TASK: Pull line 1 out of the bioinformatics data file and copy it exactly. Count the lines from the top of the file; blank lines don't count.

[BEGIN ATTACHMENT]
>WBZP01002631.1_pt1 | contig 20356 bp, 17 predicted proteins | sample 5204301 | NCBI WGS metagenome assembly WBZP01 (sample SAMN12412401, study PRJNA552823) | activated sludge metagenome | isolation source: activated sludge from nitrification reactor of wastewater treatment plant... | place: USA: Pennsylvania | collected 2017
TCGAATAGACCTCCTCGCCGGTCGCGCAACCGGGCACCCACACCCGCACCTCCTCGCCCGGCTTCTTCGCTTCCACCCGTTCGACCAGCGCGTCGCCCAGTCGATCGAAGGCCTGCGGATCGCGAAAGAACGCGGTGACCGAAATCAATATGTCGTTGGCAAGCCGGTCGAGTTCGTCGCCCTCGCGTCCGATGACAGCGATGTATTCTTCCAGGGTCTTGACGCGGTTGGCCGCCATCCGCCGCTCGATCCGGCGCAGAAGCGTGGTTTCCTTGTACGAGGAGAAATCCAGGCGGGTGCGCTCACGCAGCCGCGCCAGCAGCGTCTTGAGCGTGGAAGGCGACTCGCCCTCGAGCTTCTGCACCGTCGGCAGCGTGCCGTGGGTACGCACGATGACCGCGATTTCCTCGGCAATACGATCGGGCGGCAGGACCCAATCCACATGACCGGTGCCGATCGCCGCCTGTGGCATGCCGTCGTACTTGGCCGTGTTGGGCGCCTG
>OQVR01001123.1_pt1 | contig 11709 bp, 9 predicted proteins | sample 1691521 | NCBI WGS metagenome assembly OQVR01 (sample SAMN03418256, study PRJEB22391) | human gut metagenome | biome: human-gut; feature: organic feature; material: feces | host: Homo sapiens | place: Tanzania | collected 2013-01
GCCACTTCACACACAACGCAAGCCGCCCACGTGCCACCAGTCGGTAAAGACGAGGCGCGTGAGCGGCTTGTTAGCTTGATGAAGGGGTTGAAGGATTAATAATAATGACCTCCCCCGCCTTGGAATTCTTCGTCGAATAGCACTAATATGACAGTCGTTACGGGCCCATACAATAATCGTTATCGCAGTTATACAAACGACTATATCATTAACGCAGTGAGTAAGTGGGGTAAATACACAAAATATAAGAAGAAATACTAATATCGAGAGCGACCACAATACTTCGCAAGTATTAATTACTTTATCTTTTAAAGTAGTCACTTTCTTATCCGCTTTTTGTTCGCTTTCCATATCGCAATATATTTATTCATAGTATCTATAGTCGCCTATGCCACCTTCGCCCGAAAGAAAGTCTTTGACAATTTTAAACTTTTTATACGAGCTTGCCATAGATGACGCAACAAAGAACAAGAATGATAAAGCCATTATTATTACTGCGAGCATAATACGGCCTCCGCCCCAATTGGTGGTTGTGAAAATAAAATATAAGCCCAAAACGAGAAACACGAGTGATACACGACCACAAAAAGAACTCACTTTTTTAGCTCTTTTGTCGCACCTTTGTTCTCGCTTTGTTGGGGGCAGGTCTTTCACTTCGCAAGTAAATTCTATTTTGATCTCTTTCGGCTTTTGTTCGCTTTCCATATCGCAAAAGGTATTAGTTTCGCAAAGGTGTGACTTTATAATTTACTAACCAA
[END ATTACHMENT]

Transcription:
>WBZP01002631.1_pt1 | contig 20356 bp, 17 predicted proteins | sample 5204301 | NCBI WGS metagenome assembly WBZP01 (sample SAMN12412401, study PRJNA552823) | activated sludge metagenome | isolation source: activated sludge from nitrification reactor of wastewater treatment plant... | place: USA: Pennsylvania | collected 2017